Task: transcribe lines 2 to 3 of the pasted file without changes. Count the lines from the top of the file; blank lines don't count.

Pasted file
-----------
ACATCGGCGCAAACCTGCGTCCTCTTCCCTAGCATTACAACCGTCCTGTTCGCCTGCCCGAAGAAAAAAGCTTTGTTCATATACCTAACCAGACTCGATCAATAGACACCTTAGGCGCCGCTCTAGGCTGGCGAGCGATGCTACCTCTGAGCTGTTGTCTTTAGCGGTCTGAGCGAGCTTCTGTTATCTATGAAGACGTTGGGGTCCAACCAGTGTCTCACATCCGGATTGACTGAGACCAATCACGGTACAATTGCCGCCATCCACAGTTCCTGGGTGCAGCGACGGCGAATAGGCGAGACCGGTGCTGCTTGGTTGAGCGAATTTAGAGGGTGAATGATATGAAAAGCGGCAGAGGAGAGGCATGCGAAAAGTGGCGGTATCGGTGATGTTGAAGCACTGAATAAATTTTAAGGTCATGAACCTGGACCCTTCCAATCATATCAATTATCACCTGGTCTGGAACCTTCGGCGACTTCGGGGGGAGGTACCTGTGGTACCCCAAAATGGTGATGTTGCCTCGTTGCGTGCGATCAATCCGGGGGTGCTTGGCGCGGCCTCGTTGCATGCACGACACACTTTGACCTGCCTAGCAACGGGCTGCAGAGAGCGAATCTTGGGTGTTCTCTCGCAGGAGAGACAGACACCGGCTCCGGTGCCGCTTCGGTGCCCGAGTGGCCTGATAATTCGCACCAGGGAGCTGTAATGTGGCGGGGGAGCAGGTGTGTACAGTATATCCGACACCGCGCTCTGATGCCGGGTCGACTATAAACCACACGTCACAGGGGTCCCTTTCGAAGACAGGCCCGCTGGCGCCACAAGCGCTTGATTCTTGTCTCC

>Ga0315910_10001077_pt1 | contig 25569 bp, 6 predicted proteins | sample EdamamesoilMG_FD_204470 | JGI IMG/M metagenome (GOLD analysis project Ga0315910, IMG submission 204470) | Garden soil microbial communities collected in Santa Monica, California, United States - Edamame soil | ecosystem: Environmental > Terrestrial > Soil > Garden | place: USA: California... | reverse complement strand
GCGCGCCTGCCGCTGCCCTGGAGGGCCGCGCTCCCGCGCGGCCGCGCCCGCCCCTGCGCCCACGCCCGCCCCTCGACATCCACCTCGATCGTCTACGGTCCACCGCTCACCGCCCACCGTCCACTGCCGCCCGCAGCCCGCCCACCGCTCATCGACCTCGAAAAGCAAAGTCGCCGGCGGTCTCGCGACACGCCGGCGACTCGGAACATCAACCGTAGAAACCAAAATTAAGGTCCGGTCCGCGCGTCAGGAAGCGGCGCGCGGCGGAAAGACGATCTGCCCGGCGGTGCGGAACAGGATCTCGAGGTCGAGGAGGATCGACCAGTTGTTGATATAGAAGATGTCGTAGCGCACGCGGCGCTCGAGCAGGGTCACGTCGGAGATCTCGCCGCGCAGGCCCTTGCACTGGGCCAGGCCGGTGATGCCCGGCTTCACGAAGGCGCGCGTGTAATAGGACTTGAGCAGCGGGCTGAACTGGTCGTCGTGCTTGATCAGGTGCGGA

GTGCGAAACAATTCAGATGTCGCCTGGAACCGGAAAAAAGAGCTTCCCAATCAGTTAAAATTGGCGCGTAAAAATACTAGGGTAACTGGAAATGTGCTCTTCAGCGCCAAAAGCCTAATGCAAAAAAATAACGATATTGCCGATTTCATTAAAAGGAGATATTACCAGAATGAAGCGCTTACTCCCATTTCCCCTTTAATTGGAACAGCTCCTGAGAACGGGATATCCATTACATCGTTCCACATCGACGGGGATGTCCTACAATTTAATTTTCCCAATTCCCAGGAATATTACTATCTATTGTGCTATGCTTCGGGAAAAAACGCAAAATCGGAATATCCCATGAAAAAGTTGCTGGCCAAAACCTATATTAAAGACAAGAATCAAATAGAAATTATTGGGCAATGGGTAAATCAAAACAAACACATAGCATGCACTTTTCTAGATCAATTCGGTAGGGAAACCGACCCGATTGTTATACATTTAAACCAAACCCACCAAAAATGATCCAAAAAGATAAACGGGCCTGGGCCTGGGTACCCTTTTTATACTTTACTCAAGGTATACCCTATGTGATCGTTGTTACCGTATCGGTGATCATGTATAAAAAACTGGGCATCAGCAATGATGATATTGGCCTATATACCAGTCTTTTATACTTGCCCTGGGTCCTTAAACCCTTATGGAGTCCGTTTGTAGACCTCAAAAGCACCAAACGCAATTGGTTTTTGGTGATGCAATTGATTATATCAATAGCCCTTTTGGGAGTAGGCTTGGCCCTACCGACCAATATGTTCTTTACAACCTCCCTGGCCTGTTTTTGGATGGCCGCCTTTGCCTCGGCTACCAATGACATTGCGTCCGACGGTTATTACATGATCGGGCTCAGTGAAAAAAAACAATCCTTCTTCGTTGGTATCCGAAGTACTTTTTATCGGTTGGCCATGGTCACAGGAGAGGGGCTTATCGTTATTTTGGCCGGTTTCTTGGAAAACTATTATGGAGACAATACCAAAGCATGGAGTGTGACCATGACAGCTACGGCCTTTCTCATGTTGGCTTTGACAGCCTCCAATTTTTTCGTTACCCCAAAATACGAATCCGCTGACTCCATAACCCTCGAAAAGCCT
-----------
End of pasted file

>Ga0315910_10001077_pt1 | contig 25569 bp, 6 predicted proteins | sample EdamamesoilMG_FD_204470 | JGI IMG/M metagenome (GOLD analysis project Ga0315910, IMG submission 204470) | Garden soil microbial communities collected in Santa Monica, California, United States - Edamame soil | ecosystem: Environmental > Terrestrial > Soil > Garden | place: USA: California... | reverse complement strand
GCGCGCCTGCCGCTGCCCTGGAGGGCCGCGCTCCCGCGCGGCCGCGCCCGCCCCTGCGCCCACGCCCGCCCCTCGACATCCACCTCGATCGTCTACGGTCCACCGCTCACCGCCCACCGTCCACTGCCGCCCGCAGCCCGCCCACCGCTCATCGACCTCGAAAAGCAAAGTCGCCGGCGGTCTCGCGACACGCCGGCGACTCGGAACATCAACCGTAGAAACCAAAATTAAGGTCCGGTCCGCGCGTCAGGAAGCGGCGCGCGGCGGAAAGACGATCTGCCCGGCGGTGCGGAACAGGATCTCGAGGTCGAGGAGGATCGACCAGTTGTTGATATAGAAGATGTCGTAGCGCACGCGGCGCTCGAGCAGGGTCACGTCGGAGATCTCGCCGCGCAGGCCCTTGCACTGGGCCAGGCCGGTGATGCCCGGCTTCACGAAGGCGCGCGTGTAATAGGACTTGAGCAGCGGGCTGAACTGGTCGTCGTGCTTGATCAGGTGCGGA